In this aspect working for huge predictable corporate job has clear advantage:
    – 8-9am – you build your own startup
    – 9-5pm – corp job
    – 6-9pm –¬†you build your own startup

    Once your own startup revenues exceeds corp salary, you fire your boss and become the person “calling the shots”.

  • Cristiano Fontes

    Hi, I am using google chrome and the font of your site is terrible… almost not possible to read, it’s like the letters are missing pixels in the borders… I couldn’t finish to read the article because it was making me go mad.

  • Anonymous

    I think the ideal environment is small/medium businesses. I’m at my second seriously long-term employment at the moment which is a SMB of about 30 employees. Too big to be a start-up, but it was a start-up once. No corporate crap (wearing a suit and tie, adhering to strict beaurocratic procedures). We get some of the corporate benefits (pension, death in service etc.) and some of the start-up benefits you mention (direct interaction with MD/CEO, company casual nights out, wearing shitty clothes, everyone knows each other pretty well). It’s the best of both worlds, but is a real rare find, especially if you find a company with an amazing culture (which I have luckily done!) and working ethos.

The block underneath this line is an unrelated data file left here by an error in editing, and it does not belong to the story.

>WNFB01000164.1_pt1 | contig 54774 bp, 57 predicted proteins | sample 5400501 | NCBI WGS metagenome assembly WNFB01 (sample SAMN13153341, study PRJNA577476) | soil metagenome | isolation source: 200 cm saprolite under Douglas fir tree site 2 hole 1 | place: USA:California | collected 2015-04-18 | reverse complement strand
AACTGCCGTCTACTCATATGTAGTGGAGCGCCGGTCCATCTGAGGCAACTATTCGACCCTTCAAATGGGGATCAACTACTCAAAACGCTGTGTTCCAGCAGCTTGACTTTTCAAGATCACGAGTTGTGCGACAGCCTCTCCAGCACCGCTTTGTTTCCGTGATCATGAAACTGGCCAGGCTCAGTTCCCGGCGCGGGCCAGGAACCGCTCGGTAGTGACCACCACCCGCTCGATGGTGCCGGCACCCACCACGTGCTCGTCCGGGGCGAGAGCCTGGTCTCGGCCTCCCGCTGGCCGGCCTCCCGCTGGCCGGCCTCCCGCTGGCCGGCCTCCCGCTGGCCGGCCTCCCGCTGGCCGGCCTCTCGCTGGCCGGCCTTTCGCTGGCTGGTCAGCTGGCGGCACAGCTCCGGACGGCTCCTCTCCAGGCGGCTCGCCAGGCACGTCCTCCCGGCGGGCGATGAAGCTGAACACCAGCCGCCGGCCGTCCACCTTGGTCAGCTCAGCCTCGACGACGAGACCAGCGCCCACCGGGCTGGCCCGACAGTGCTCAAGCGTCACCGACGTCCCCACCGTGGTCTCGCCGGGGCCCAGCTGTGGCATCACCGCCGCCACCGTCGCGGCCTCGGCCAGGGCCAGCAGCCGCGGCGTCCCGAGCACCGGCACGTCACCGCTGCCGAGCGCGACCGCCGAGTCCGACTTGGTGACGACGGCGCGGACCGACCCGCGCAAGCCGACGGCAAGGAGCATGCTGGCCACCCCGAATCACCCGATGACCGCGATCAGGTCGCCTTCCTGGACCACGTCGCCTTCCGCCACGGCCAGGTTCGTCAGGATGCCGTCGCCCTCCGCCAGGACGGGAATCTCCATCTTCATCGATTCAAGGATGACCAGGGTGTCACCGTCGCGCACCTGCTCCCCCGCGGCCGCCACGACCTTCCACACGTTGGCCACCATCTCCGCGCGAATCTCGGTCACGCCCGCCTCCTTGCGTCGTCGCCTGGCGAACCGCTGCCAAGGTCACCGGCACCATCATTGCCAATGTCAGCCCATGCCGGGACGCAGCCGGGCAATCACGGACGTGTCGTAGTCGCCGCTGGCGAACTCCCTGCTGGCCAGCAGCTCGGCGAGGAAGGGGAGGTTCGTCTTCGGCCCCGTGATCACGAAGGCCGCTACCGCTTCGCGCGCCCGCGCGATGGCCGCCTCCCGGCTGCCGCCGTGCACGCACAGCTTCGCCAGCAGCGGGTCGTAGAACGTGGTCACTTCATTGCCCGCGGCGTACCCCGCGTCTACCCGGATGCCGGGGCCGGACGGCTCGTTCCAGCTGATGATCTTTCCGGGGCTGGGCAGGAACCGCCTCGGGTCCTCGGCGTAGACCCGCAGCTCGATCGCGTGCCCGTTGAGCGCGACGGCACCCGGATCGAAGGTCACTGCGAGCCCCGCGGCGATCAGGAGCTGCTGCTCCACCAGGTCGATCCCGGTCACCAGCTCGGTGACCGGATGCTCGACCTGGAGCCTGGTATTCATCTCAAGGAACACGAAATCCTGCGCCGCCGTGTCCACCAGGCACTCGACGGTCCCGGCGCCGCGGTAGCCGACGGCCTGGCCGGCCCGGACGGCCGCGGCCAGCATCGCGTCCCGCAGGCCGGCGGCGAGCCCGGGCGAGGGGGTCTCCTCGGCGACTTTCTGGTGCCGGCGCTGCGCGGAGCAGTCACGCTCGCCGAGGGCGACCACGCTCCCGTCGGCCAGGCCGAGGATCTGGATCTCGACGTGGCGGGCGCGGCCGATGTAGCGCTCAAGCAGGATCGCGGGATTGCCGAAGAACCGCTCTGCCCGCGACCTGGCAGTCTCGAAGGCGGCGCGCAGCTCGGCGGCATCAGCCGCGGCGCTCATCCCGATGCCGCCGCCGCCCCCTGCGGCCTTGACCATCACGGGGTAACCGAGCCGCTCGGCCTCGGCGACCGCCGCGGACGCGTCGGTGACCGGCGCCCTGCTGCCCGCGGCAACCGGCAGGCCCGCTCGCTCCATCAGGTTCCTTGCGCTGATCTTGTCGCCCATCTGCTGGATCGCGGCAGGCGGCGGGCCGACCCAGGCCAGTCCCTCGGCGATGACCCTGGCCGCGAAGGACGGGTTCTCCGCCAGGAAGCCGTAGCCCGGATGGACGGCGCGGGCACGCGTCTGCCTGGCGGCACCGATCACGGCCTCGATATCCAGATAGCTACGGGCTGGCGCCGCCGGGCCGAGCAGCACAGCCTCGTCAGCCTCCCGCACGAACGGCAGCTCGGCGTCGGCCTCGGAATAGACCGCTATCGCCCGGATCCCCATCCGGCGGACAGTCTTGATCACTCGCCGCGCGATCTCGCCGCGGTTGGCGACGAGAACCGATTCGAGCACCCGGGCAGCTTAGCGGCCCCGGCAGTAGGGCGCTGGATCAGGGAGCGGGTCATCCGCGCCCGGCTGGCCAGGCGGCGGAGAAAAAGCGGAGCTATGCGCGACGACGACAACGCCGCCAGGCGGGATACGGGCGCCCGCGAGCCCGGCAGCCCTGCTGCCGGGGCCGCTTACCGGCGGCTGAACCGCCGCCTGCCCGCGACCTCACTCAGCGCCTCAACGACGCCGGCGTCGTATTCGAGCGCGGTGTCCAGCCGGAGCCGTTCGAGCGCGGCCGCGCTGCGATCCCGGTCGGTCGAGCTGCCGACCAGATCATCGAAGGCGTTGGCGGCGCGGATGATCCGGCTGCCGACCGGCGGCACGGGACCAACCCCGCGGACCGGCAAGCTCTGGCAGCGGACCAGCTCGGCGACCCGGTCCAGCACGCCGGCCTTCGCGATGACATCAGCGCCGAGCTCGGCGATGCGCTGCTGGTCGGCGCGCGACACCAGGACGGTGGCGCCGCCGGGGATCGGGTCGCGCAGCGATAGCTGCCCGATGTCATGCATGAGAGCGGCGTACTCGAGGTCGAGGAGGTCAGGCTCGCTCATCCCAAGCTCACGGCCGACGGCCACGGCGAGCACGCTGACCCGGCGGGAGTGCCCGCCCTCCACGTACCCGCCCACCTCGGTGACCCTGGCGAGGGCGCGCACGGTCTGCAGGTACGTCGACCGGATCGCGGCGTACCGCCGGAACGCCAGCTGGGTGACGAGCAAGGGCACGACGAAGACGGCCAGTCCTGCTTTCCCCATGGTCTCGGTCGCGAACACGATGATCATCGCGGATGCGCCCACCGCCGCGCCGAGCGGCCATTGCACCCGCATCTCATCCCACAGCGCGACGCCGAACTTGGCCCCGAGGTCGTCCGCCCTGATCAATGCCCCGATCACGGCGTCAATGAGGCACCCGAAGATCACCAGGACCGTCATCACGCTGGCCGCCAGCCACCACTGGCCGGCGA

• Anonymous

    Yeah – you’re totally right, it IS about the team. If you work with a great team, it makes your job so much more enjoyable!

  • Visopsys

    Have you ever worked for Google?

  • Kristofer Thurston

    It’s an interesting perspective, and I agree with it. I’m an IT guy and there’s nothing better in the world than setting up a new system. New money, new ideas, new toys, new concepts. It’s truly fun. Come back to the same place five years later and money’s tight, management is trying to survive financially, leadership concepts have changed, etc… and trying to replace the tech that’s now 5 – 6 years old is like pulling teeth from a hungry tiger.